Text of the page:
Residual analysis was carried out, including an assessment of the presence of temporal structure in the residuals using autocorrelation (ACF) and partial autocorrelation functions (PACF) [14], [15]. The model predictability for forecasts of “out-of-fit” data was evaluated by the projection of the predicted values (and the 95% confidence interval) for 19 weeks ahead of the fitted series. We calculated the Spearman's Rank Correlation coefficient (SRC) for assessing linear association between the forecasted and real time series [18].

Wavelet Analysis

The wavelet transform is a linear operation used in the analysis of signals, for the purpose of extracting relevant information from frequency variations, in addition to detecting important local temporal structures, as abrupt peaks and gaps. This technique also enables analysis of relations between two non-stationary series and location of intermittent oscillations, identifying gradual changes in the strength of exogenous variables [19]. The correlation may be analyzed through cross wavelet transform and wavelet coherence [20], [21]. The former exposes the regions of high variability in common for the two series, while the latter identifies regions where the two series oscillate on the same frequency. The most used transformation function is the Morlet wavelet, whose results can be interpreted as periods (wavelength) of the oscillatory components. Reviews of the method can be seen in Cazelles et al. [20] and Torrence and Compo [22].

The time series variance distribution may be represented by a bi-dimensional image, known as the wavelet power spectrum, which shows the amplitude of oscillatory components versus frequency scale, and how this amplitude varies over the time [20]. Monte Carlo methods and chi-squared tests are used to assess statistical significance of the observed variability, highlighting contour levels of 95% confidence in relation to standard power spectrum, the red noise or first order autoregressive process (Null Hypothesis) [20], [22]. The cone of influence (COI), represented by a parabola superimposed on the power spectrum, delimits the region free from edge effects (hatched areas in darker tone in the center of the spectrum) [20], [22]. Relative phase between variables are indicated by the angle of small arrows. Arrows pointing right indicate in-phase processes and arrows pointing left indicate out-phase processes [21], [22].

In this study, the wavelet analysis was used only as a complementary analysis to the GLM models. The visual analysis of the wavelet spectra allows checking in which time intervals, the associations are significant. The wavelet spectra of the meteorological variables and the interaction terms are presented. The interaction term was composed as the time series resulting from the multiplication between the time series of meteorological variables interacting.

Prior to the wavelet analysis, the natural logarithmic transformation was applied to the mosquito abundance time series as well as to the meteorological variables in order to obtain approximately normal distributions (improving chi-squared test's accuracy). The series were standardized (zero mean and standard deviation one) for better comparability. Note that scale changes of the variables do not change the appearance of the wavelet spectrum. All analyses were conducted using the R environment [23] and Matlab, with the routines available at the sites http://paos.colorado.edu/research/wavelets/ by Torrence and Compo [22] and http://www.pol.ac.uk/home/research/waveletcoherence/ by Grinsted et al. [21].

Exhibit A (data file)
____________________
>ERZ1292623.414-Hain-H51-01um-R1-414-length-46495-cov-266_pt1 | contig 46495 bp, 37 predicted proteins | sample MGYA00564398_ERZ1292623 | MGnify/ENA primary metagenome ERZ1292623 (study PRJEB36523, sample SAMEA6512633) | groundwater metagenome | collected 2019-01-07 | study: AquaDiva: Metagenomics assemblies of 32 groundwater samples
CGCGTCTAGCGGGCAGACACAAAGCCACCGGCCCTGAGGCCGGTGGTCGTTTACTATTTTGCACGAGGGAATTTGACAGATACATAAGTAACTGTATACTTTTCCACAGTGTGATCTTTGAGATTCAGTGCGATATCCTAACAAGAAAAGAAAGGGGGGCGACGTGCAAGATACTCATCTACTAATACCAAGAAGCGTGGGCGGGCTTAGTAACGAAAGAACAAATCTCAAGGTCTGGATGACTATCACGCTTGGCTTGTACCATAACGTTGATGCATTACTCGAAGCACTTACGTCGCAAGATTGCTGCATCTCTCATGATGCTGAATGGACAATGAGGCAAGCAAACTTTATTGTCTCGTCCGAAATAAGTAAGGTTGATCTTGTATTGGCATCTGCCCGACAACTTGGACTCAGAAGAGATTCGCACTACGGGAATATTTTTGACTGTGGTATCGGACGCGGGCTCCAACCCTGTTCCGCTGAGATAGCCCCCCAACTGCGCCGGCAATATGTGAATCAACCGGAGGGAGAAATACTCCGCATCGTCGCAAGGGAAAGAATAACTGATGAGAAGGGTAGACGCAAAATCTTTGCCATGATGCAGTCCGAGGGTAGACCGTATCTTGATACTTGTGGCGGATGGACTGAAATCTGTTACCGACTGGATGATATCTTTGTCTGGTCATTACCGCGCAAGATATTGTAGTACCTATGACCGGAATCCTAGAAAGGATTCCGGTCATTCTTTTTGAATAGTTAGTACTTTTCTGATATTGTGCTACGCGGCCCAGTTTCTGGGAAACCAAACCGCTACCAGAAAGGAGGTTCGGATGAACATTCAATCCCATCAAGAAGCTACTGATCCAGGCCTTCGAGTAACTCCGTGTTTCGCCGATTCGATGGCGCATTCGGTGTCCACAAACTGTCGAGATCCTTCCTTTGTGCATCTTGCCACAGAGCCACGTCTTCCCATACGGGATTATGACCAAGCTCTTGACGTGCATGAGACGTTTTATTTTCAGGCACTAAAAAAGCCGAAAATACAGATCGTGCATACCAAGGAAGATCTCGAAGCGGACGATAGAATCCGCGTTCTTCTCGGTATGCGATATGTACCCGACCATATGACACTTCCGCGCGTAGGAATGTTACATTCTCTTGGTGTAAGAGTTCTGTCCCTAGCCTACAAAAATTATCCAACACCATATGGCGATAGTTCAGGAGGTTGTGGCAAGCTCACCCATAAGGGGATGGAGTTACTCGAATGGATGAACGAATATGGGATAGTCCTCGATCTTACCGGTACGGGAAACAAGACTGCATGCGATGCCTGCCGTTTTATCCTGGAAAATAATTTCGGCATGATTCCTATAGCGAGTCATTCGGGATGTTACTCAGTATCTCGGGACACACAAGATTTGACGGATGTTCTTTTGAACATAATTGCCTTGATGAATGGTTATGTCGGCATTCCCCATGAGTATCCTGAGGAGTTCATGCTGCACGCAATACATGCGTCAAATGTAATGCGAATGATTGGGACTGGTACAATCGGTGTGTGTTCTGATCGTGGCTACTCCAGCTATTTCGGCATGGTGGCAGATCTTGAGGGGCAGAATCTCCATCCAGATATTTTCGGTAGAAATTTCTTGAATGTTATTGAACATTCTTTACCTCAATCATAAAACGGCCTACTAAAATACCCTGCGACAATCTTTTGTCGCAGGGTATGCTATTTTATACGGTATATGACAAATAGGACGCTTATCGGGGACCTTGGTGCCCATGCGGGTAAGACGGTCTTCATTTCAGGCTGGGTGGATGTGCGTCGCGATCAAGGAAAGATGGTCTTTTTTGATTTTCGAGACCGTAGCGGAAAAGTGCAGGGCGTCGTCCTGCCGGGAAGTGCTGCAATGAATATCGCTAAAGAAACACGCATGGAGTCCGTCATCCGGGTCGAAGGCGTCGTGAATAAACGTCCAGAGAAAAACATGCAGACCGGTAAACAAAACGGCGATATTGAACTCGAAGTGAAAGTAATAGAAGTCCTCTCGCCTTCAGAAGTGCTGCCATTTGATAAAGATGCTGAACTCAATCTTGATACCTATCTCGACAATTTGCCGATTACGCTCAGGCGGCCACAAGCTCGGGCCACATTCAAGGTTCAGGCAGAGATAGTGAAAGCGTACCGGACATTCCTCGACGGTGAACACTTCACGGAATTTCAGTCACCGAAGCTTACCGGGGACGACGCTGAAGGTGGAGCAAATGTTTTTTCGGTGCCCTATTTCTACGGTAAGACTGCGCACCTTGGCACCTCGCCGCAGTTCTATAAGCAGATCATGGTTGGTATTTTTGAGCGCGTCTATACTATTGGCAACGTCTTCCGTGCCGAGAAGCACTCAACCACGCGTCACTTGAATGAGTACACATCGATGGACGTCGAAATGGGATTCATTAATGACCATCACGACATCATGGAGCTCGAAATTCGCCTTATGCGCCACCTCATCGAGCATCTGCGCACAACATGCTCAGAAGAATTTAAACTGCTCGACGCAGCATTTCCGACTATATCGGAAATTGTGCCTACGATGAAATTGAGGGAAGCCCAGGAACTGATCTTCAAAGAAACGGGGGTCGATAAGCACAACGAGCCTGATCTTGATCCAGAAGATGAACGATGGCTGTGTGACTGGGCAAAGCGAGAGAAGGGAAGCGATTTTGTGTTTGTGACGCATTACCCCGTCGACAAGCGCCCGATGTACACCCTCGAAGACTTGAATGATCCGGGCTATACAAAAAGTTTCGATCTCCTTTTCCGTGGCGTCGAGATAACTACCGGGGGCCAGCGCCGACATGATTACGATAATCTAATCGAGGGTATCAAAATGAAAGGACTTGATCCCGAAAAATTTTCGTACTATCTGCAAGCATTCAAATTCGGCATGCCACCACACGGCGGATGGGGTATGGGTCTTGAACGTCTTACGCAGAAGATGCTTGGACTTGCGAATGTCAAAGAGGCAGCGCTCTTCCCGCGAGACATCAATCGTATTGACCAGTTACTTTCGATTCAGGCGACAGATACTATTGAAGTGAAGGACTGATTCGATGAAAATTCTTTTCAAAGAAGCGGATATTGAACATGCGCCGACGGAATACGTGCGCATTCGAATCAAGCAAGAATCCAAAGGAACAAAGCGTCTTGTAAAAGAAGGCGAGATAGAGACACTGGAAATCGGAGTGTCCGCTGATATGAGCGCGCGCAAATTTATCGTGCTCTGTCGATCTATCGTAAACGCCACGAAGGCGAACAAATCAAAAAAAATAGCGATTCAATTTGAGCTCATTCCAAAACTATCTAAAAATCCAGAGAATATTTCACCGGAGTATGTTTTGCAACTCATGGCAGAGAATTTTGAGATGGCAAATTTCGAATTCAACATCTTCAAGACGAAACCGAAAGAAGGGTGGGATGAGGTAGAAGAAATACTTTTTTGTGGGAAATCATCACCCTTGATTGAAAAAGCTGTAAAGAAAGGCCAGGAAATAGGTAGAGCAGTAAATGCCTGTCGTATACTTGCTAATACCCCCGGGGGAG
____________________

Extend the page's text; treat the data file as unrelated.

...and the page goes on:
Results

A total of 18,959 Ae. aegypti female mosquitoes were captured during the study period, with an average of 210.7 per week, ranging from 61 to 581 mosquitoes per week. This corresponded to an average mosquito abundance per trap of 0.58 (minimum = 0.27, maximum = 1.53 mosquitoes per week per trap). The time series of mosquito abundance per trap displays non-stationary features (Figure 2a) with an increasing trend of infestation up to week 44, in the summer, followed by a slight downward trend. An outlier of 1.53 mosquitoes per trap was observed on the week 45. The autocorrelation (ACF), and partial autocorrelation functions (PACF) (Figures 2b and 2c) show the presence of temporal structure. The ACF shows that some lags exceed the limits built on the hypothesis that the data are independent, and the PACF presents a slight seasonal pattern.

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Figure 2. Descriptive plots.

Times series (a), autocorrelation function - ACF (b) e partial autocorrelation function - PACF (c) of Ae. aegypti abundance per trap; minimum, average and maximum temperature (d), minimum, average and maximum relative air humidity (e), precipitation (mm) and wind velocity (m/s) (f).

https://doi.org/10.1371/journal.pone.0064773.g002

The meteorological conditions during the study were typical for the region. The temperature averaged 19.36°C (minimum temperature), (average temperature), and (maximum temperature), varying from to . Thus, it did not show great variability over the period analyzed (Figure 2d). The relative air humidity was higher during the warmer months and averaged 55.93% (minimum humidity), 76.22% (average humidity), and 91.29% (maximum humidity) (Figure 2e), with the minimum humidity presenting the greatest variability. The records of temperature and humidity were consistent with previous years, with no anomalous events. The rainfall averaged 61 mm, with a peak of 15760.2 mm in the end of the spring of 2010 (November). There was no rain in 35 of the 90 weeks, with the dry period corresponding to the winter months (May–August) (Figure 2f). The average wind speed was low, 2.9 m/s, with lower values during fall in early May (Figure 2f).